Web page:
He applied his American studies well. His re-contextualisation of the Mississippi in "O Ganga Tum..." flaunted melodic lifts from "Ol' Man River". In 1972 and 1973 he sang at East Berlin's Festival of Political Songs. His extensive song output ranged from escapist fare sung by Lata Mangeshkar and his sister Sudakshina to political songs – and was a beacon of how to fuse folk traditions with classical or popular forms. His "Manush Manusher Jonno" ["Humans are for humanity"] came second only to Tagore's national anthem "Amar Sonar Bangla" ["My country of gold"] in a recent Bangladeshi poll.
Returning home married and with a son, he rose to directing film, first in Assamese then in Bengali. Assamese cinema book-ended his directorial credits, from Era Bator Sur (1956) to Siraj (1988). He also contributed music to entertainment and documentary films and TV programmes in Assamese, Bengali and Hindi. In 1992 the Government of India conferred on him the Dadasaheb Phalke Award, its highest prize for contributions to Indian cinema.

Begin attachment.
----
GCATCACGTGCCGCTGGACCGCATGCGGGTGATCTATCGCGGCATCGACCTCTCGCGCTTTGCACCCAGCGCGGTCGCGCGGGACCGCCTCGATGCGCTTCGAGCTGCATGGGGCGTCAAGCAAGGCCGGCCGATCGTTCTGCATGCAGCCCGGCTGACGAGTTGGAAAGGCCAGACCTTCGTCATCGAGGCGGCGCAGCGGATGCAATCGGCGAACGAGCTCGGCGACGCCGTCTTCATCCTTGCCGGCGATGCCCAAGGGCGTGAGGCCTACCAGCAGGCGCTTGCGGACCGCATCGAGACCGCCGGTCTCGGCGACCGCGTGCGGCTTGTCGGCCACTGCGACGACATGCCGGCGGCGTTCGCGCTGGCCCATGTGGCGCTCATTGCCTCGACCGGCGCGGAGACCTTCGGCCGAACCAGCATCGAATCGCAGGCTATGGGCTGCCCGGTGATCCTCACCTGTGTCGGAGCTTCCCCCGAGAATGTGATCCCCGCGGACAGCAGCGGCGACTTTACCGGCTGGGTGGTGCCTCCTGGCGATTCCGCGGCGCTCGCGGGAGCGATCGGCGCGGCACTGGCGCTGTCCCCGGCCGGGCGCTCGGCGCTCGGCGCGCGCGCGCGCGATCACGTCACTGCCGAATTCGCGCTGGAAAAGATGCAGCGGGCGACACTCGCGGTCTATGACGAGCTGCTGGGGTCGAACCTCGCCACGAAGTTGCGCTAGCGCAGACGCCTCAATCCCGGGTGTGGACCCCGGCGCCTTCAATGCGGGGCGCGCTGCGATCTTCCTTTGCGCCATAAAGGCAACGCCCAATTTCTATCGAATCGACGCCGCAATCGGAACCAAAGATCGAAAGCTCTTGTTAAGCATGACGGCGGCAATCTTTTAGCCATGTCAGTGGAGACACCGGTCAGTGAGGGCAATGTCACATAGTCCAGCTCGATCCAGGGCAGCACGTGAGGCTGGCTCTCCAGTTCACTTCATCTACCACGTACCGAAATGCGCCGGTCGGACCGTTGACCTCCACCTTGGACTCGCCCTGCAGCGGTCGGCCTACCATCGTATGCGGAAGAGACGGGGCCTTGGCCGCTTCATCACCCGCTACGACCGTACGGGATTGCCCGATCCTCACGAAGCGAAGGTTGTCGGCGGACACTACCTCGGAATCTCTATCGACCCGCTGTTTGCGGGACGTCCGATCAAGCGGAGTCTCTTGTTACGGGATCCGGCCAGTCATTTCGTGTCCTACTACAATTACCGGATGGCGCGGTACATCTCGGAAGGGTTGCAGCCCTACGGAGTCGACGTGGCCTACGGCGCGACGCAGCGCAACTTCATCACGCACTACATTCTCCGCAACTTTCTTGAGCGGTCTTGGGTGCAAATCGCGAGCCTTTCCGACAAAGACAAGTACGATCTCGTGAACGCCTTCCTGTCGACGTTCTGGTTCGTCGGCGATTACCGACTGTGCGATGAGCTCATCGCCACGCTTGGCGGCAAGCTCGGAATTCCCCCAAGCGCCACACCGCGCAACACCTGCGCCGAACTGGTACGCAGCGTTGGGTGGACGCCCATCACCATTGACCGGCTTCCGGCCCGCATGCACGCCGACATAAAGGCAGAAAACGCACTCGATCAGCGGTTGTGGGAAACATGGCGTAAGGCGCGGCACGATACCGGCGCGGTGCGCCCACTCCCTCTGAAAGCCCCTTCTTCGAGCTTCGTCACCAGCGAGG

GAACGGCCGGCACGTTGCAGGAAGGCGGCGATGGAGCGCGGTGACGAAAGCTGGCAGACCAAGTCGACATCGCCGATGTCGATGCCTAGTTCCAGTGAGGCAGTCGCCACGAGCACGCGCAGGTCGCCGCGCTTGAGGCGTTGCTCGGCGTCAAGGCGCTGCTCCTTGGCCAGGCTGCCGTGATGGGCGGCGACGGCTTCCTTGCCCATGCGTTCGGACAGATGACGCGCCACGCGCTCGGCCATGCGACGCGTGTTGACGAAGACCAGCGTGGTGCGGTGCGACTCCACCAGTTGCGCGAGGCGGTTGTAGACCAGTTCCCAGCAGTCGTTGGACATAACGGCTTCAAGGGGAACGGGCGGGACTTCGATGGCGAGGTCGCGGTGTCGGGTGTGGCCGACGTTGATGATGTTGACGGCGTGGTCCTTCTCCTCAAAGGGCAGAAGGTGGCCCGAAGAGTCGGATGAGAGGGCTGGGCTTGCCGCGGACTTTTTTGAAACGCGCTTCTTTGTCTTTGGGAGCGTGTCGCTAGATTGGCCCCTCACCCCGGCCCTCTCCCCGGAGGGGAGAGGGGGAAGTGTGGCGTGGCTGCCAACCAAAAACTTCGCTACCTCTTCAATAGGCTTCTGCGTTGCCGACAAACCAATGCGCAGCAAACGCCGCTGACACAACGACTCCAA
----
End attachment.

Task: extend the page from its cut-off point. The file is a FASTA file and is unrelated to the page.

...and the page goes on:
As a social activist he straddled causes. During the Assam Movement protests between 1979 and 1985, he wrote and sang songs that others sang in the streets. Spearheaded by the All Assam Students' Union, this mass populist movement railed against illegal immigrants and their alleged involvement in voting scams – and whipped up xenophobia. He also took up the cause of the indigenous peoples, known in Indian parlance as "Tribals", and their cultures. This included directing For Whom the Sun Shines (1974), a documentary about Tribal folk music and dance. He was fĂȘted with many of the subcontinent's most prestigious awards.